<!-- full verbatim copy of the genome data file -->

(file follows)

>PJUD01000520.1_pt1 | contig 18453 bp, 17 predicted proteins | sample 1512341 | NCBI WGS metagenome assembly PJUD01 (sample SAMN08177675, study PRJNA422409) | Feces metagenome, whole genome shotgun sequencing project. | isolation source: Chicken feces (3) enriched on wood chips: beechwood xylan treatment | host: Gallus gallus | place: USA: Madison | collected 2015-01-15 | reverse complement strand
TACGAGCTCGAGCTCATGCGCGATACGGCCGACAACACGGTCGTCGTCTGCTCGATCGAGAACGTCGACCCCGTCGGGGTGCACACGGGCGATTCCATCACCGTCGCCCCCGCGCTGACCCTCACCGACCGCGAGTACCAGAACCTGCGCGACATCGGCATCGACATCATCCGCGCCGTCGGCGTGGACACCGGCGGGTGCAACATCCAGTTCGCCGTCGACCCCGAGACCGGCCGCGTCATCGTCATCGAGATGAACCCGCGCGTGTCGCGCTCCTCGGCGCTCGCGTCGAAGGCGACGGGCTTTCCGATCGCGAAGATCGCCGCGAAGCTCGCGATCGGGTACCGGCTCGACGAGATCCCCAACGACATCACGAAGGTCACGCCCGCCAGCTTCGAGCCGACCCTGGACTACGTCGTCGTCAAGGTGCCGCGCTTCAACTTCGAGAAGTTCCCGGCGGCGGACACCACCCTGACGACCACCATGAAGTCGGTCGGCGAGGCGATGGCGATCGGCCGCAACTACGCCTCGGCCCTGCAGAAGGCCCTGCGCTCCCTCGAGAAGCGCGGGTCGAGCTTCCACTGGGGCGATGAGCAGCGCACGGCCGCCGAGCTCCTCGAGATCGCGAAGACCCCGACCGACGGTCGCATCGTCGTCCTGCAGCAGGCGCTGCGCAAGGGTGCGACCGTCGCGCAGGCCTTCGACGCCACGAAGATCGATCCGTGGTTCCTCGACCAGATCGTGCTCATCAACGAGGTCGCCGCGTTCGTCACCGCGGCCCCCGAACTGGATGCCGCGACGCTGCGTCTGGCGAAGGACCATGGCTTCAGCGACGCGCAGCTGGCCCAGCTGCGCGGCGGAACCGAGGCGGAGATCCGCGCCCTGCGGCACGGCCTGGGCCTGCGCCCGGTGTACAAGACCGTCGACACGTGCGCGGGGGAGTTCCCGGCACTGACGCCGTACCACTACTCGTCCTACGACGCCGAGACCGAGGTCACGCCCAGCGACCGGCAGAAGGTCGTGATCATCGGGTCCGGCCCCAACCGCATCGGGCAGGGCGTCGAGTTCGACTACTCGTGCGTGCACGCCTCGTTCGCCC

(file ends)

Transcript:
>PJUD01000520.1_pt1 | contig 18453 bp, 17 predicted proteins | sample 1512341 | NCBI WGS metagenome assembly PJUD01 (sample SAMN08177675, study PRJNA422409) | Feces metagenome, whole genome shotgun sequencing project. | isolation source: Chicken feces (3) enriched on wood chips: beechwood xylan treatment | host: Gallus gallus | place: USA: Madison | collected 2015-01-15 | reverse complement strand
TACGAGCTCGAGCTCATGCGCGATACGGCCGACAACACGGTCGTCGTCTGCTCGATCGAGAACGTCGACCCCGTCGGGGTGCACACGGGCGATTCCATCACCGTCGCCCCCGCGCTGACCCTCACCGACCGCGAGTACCAGAACCTGCGCGACATCGGCATCGACATCATCCGCGCCGTCGGCGTGGACACCGGCGGGTGCAACATCCAGTTCGCCGTCGACCCCGAGACCGGCCGCGTCATCGTCATCGAGATGAACCCGCGCGTGTCGCGCTCCTCGGCGCTCGCGTCGAAGGCGACGGGCTTTCCGATCGCGAAGATCGCCGCGAAGCTCGCGATCGGGTACCGGCTCGACGAGATCCCCAACGACATCACGAAGGTCACGCCCGCCAGCTTCGAGCCGACCCTGGACTACGTCGTCGTCAAGGTGCCGCGCTTCAACTTCGAGAAGTTCCCGGCGGCGGACACCACCCTGACGACCACCATGAAGTCGGTCGGCGAGGCGATGGCGATCGGCCGCAACTACGCCTCGGCCCTGCAGAAGGCCCTGCGCTCCCTCGAGAAGCGCGGGTCGAGCTTCCACTGGGGCGATGAGCAGCGCACGGCCGCCGAGCTCCTCGAGATCGCGAAGACCCCGACCGACGGTCGCATCGTCGTCCTGCAGCAGGCGCTGCGCAAGGGTGCGACCGTCGCGCAGGCCTTCGACGCCACGAAGATCGATCCGTGGTTCCTCGACCAGATCGTGCTCATCAACGAGGTCGCCGCGTTCGTCACCGCGGCCCCCGAACTGGATGCCGCGACGCTGCGTCTGGCGAAGGACCATGGCTTCAGCGACGCGCAGCTGGCCCAGCTGCGCGGCGGAACCGAGGCGGAGATCCGCGCCCTGCGGCACGGCCTGGGCCTGCGCCCGGTGTACAAGACCGTCGACACGTGCGCGGGGGAGTTCCCGGCACTGACGCCGTACCACTACTCGTCCTACGACGCCGAGACCGAGGTCACGCCCAGCGACCGGCAGAAGGTCGTGATCATCGGGTCCGGCCCCAACCGCATCGGGCAGGGCGTCGAGTTCGACTACTCGTGCGTGCACGCCTCGTTCGCCC